Dropout is a bit sneaky. If the nodes with the activation function were to be our hypothetical student notes. This will be the equivalent of temporarily hiding them as he learns. When a node is temporarily hidden (dropped out) all incoming and outgoing connections disappear as well, these connections are the weight in the Weights matrices. So the overall effect is to reduce the size of W. We prevent the network from overrelaying in one particular node, and hence overfitting.

With dropout, we introduce randomness by skipping some nodes, together with their incoming activation -from the previous layers as well as their resulting activation-. The network trains in a simplified version of itself that is better for generalizing instead of overfitting.

In a python/numpy implementation, numpy.random.binomial comes in handy to generate this random multiplier to select the nodes to take off. If you are implementing Dropout in TensorFlow stop by and take a look at tf.layers.Dropout.

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Data Augmentation

In an ideal world, to make a master out of our student, we will get her unlimed material to study, that is, unlimited data. But we live in the real world and unlimited data is not possible and its closest relative abundant data is very expensive. Data augmentation can be seen as mere trickery, we perform some changes (transformations) in the learning material so that the student thinks is new material. Of course, this is not as good as real new data, but it has the effect of reducing the overfitting and hence achieve better performance.

The open-source neural-network library Keras comes with an arsenal of data augmentation functions. So rotating, rescaling, or blurring your training data can be easily done.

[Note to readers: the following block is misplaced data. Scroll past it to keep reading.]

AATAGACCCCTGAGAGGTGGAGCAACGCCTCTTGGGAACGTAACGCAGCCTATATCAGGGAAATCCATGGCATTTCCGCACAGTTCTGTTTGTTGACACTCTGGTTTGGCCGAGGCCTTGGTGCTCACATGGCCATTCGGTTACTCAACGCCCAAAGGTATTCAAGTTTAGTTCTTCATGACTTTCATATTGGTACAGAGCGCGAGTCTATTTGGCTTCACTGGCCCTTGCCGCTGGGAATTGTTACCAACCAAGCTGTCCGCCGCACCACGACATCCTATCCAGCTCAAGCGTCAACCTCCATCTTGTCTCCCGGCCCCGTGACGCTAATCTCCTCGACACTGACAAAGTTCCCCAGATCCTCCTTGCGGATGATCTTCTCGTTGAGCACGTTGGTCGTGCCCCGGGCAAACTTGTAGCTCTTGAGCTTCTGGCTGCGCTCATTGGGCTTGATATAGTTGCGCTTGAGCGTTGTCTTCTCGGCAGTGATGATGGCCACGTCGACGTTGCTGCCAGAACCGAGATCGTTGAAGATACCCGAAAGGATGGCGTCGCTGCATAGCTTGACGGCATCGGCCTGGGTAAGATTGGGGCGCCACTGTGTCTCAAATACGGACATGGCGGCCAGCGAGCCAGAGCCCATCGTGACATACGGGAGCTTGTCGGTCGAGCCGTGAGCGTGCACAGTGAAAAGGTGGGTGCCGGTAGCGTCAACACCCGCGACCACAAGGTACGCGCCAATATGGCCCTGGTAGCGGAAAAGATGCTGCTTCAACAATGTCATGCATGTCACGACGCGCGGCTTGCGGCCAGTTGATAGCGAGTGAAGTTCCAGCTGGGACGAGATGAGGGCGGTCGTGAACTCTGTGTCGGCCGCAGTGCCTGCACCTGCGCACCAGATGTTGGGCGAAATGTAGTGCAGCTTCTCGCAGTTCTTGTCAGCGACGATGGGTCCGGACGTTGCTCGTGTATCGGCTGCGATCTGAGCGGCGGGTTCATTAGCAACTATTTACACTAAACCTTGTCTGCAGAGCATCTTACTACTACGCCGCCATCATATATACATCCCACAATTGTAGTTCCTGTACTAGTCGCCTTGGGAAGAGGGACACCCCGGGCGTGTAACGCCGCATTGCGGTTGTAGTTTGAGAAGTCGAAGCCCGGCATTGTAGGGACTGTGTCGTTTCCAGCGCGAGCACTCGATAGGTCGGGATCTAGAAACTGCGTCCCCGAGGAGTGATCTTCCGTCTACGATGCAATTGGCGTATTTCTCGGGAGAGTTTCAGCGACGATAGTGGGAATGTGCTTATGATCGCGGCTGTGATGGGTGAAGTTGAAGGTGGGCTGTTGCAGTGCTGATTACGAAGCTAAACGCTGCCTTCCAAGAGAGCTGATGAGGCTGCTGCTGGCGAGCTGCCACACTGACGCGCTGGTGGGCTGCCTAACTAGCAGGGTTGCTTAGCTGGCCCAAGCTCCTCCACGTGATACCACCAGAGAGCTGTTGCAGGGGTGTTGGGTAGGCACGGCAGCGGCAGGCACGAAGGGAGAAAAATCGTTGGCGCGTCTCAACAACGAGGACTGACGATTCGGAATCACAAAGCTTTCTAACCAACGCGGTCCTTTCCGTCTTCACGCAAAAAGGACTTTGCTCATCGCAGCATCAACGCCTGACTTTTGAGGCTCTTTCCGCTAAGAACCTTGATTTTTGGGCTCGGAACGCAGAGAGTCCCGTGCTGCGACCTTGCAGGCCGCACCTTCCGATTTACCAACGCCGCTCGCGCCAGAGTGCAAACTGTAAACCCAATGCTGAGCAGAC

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Early Stopping

If we don tell it to stop, or otherwise define a given number of iterations, our model will train forever. This student never gets tired. This will probably get it to a very good fit in the training data, even the noise will be learned. But it will also lead to a bad performance in the test data. So early stopping is a strategy where, while monitoring both training and test performance we tell the training to stop once there is no improvement in the test performance. Early stopping is a watchdog telling the student when to stop.

In this technique we introduce the concept of patience, which is defined as the interval (in terms of epochs or iterations), we are going to wait before stopping the process after we experience no improvement in the test metrics.

Early stopping has the downside that it couples two separate problems. We normally focus first on minimizing the loss function and then focus on not overfitting. Early stopping puts the two together. Some practitioners prefer to keep the two strictly separated and favor techniques such as L2 regularization.

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I hope you enjoyed the article and I am also happy to receive your comments about the matter. For regularization the take away is that even in Machine Learning, too much of a good thing -training- turns to be a bad thing -overfitting-.

Further reading

The videos from Andre Ng’s Deep Learning Specialization, particularly the course 2, are a good starting point to grasp the concepts. You may also want to take a look at:

L2 Regularization and Back-Propagation

Dropout: A Simple Way to Prevent Neural Networks from Overfitting

ML engineer and languages enthusiast.